By Matthew Kearns, DVM
The smell of spring is in the air and we all want to be outside implementing our New Year’s resolution. However, too much too fast leads to injury. The same holds true for pets. This article will describe some techniques to loosen up your dog before exercise, as well as a modality after exercise to help with pain.
Heat: Heat packs can be used before exercise to improve hemodynamics (blood flow), neuromuscular (decreased spasms and pain) and flexibility. Increased blood flow relaxes muscles before any activity by slowing down the firing of nerve synapses. This decrease in nerve firing reduces pain associated with ischemic nerves. Lastly, heat increases flexibility in connective tissue such as tendons and ligaments.
Massage therapy: The word “massage” is derived from the Arabic word “mass,” which means “to press,” and creating pressure has both physiologic and positive psychologic effects. Physiologically, massage decreases edema and muscle spasms, reduces adhesions within tissues, and facilitates the regression of sensory pain. Massage can be performed both postsurgically and pre-exercise. Psychologically, multiple studies have proven that the physical touching of animals reduces the amount of stress hormones circulating throughout the body.
Range of motion: Range of motion exercises increase flexibility, prevents adhesions between muscles/tendons/ligaments and bone and prevents further injuries to joints/muscles/tendons/ligaments. There are two types of range of motion exercises: passive and active. Passive range of motion consists of flexing and extending of joints for the patient.
The most common orthopedic injury in veterinary medicine is an ACL tear, so we’ll use that joint as our example. Passive range of motion on the knee joint would include stabilizing the thigh with one hand and gently bringing the shin into as close to full flexion and then close to full extension as the patient will tolerate. This same technique can be used for any joint in the body.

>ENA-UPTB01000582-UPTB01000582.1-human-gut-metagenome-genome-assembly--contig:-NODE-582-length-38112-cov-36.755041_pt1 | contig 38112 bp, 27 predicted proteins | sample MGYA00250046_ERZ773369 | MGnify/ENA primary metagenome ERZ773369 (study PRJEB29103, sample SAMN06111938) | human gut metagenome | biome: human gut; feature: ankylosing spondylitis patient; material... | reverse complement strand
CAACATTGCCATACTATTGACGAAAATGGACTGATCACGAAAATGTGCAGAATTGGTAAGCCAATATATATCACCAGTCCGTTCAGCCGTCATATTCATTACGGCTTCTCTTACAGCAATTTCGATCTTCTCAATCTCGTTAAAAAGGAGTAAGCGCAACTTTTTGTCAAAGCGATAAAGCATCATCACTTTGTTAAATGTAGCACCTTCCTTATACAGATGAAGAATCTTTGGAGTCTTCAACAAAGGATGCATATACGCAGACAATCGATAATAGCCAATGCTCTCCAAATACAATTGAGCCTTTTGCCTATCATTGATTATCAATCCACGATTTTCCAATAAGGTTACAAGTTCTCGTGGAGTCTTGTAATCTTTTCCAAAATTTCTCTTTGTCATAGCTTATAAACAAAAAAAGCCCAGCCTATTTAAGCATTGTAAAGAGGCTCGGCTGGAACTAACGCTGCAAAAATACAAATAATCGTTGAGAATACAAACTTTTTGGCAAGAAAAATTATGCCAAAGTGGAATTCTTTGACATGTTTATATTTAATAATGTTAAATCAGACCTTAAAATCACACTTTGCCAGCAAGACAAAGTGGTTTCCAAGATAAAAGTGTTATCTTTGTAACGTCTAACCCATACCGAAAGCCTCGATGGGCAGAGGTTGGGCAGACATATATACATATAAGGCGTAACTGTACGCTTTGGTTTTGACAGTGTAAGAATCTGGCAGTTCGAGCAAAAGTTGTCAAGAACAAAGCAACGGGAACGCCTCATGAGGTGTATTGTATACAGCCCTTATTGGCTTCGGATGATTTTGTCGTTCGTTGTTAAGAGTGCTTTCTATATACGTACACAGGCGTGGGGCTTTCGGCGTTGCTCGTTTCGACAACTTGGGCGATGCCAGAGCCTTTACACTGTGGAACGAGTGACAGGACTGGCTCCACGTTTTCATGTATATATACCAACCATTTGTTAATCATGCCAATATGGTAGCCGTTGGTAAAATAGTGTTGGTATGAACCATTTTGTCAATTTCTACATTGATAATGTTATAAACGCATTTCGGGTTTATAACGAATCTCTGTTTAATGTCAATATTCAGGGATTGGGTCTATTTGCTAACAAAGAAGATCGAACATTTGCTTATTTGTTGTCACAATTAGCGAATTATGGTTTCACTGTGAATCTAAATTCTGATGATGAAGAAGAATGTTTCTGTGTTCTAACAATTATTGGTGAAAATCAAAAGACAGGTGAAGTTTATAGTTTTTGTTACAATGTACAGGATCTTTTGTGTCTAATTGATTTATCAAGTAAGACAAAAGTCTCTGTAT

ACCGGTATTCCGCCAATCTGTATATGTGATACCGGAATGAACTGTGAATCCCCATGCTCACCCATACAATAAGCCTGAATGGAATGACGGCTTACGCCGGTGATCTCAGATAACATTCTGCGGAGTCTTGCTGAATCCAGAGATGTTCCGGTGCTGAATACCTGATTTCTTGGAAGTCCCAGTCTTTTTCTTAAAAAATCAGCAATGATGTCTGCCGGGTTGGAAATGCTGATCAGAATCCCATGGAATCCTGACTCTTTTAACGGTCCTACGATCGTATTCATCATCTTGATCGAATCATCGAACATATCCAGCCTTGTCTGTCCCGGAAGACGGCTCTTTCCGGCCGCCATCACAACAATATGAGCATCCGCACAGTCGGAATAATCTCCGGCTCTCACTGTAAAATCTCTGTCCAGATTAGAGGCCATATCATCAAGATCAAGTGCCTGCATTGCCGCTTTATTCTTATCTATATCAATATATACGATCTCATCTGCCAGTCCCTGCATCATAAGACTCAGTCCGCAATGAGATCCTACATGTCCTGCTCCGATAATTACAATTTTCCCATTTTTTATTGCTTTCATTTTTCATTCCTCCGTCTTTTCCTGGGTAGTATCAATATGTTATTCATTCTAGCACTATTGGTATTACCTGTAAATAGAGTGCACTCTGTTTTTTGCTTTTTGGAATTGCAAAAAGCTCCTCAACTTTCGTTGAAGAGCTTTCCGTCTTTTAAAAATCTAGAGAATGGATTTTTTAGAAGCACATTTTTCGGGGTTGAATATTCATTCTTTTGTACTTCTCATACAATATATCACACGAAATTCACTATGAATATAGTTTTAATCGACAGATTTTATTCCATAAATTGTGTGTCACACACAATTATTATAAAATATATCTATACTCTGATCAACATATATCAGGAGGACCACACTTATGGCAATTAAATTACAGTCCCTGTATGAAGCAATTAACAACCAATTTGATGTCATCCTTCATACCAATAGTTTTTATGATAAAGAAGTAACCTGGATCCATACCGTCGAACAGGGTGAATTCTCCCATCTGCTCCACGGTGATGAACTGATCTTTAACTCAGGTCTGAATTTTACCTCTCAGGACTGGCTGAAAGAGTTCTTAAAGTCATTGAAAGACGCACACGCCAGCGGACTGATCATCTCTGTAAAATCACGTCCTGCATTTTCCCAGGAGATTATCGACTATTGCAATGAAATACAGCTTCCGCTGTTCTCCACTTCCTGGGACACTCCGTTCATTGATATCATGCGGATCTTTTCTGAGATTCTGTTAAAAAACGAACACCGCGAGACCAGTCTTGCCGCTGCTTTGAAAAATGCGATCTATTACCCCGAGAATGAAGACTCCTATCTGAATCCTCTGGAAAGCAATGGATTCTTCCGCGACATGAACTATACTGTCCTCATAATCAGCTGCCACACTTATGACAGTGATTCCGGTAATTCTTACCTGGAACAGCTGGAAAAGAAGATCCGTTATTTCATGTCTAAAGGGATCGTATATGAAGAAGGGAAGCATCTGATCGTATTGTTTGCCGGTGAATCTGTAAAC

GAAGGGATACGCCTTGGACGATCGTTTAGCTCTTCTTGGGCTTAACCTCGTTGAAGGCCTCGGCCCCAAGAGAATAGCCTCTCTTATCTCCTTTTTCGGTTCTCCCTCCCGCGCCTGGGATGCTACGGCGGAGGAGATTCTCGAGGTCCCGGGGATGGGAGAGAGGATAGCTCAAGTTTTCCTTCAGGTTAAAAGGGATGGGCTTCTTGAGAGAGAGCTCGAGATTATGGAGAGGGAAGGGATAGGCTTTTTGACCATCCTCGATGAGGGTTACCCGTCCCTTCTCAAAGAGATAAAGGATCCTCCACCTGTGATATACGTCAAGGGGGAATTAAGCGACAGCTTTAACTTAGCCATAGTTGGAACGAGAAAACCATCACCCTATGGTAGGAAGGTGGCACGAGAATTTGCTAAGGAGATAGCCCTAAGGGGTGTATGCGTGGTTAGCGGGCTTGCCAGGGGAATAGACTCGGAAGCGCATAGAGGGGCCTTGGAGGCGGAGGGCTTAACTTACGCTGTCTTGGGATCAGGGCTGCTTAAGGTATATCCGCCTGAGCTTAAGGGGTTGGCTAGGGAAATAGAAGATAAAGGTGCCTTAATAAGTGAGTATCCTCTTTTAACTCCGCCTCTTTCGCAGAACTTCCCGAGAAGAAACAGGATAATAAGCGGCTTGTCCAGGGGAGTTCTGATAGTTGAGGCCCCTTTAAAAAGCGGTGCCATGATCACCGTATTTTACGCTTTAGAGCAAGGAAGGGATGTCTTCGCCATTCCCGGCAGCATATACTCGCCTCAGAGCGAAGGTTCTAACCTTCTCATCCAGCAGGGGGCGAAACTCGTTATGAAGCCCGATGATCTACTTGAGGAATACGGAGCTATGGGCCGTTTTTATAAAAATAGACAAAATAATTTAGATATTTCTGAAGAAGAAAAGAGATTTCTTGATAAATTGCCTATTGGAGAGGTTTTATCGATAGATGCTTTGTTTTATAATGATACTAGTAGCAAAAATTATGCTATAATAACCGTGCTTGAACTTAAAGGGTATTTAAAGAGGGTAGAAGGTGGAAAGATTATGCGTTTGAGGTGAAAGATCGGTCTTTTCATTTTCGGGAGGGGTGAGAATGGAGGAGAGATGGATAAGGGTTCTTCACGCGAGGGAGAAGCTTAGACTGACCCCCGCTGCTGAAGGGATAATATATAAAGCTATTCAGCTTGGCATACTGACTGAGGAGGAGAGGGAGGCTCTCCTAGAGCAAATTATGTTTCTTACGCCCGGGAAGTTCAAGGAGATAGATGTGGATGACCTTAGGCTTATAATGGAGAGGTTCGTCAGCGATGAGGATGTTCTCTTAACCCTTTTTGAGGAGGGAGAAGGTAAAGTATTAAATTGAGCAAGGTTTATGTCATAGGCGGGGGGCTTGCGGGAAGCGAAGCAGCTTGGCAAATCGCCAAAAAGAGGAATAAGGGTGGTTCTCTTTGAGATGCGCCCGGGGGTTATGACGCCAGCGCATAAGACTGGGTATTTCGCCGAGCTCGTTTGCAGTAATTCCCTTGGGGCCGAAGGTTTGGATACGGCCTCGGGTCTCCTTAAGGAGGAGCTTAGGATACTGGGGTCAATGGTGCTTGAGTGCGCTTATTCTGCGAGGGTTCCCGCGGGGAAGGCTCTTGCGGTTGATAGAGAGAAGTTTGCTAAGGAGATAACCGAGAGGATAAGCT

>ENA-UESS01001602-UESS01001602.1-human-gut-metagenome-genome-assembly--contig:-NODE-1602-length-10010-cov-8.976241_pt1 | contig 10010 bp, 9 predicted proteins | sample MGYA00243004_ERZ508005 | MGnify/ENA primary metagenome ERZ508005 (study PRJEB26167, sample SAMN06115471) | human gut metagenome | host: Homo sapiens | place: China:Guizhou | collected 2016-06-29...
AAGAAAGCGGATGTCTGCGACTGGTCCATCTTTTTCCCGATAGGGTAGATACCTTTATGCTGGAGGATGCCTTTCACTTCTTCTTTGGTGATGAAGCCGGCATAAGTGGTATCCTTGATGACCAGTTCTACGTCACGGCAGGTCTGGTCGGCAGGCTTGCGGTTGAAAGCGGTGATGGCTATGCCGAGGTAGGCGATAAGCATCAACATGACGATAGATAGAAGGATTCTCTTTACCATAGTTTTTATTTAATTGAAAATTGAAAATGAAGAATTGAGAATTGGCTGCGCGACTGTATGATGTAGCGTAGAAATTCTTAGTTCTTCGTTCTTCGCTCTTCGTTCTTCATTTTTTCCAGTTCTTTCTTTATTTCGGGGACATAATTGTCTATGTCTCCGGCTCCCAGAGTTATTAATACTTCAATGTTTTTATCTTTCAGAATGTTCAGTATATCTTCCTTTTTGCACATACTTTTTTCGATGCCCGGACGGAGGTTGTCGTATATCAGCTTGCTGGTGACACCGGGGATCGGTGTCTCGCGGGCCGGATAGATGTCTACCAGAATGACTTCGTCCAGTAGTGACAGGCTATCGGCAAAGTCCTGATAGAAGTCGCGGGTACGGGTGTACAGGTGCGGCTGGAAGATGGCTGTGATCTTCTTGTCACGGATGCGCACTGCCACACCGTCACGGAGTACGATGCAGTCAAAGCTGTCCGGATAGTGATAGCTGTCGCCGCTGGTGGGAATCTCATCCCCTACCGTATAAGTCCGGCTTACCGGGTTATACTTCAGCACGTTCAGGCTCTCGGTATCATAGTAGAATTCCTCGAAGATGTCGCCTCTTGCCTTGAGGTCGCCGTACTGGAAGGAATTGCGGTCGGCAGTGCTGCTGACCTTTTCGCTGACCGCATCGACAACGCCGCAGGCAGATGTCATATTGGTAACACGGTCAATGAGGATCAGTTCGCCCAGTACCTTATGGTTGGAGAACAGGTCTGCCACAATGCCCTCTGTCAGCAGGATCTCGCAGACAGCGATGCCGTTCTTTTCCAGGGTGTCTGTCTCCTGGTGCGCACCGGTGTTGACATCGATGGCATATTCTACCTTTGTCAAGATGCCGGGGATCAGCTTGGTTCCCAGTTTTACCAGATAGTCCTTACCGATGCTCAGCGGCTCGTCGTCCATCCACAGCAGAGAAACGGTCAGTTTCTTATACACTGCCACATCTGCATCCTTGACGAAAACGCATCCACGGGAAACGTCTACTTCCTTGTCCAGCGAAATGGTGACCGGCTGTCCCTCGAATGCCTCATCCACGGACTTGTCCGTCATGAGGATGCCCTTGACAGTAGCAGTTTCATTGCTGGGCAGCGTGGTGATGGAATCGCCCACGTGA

Active range of motion would include active muscle contraction. Using the knee as an example one more time, active range of motion would include encouraging the patient to sit and then stand up again (this is much easier for dogs than cats). Usually five to 10 repetitions and two to three cycles (if the patient will tolerate).
Cryotherapy: Cryotherapy is derived from the two Greek words “kryos,” meaning “icy frost,” and “therapeia,” meaning “healing.” It is the use of cold to aid in healing. Inflammation triggers vasodilation and increased permeability of vessels leading to edema, or generalized swelling of the tissues. The result is decreased oxygen to injured tissues, secondary cell death, release of more inflammatory chemical and more edema.
Cryotherapy can be used both in the acute phase of tissue injury (trauma, postsurgically), as well as after exercise/rehabilitation to minimize adverse secondary inflammatory responses. Cryotherapy counters this edema and pain with vasoconstriction, reduction in edema, desensitization of nerves and decreased muscle spasm.
I hope this information helps. It is far from comprehensive but some basic exercises and treatment modalities that can be helpful in keeping our pets active, healthy and happy.
Dr. Kearns practices veterinary medicine from his Port Jefferson office and is pictured with his son Matthew and his dog Jasmine.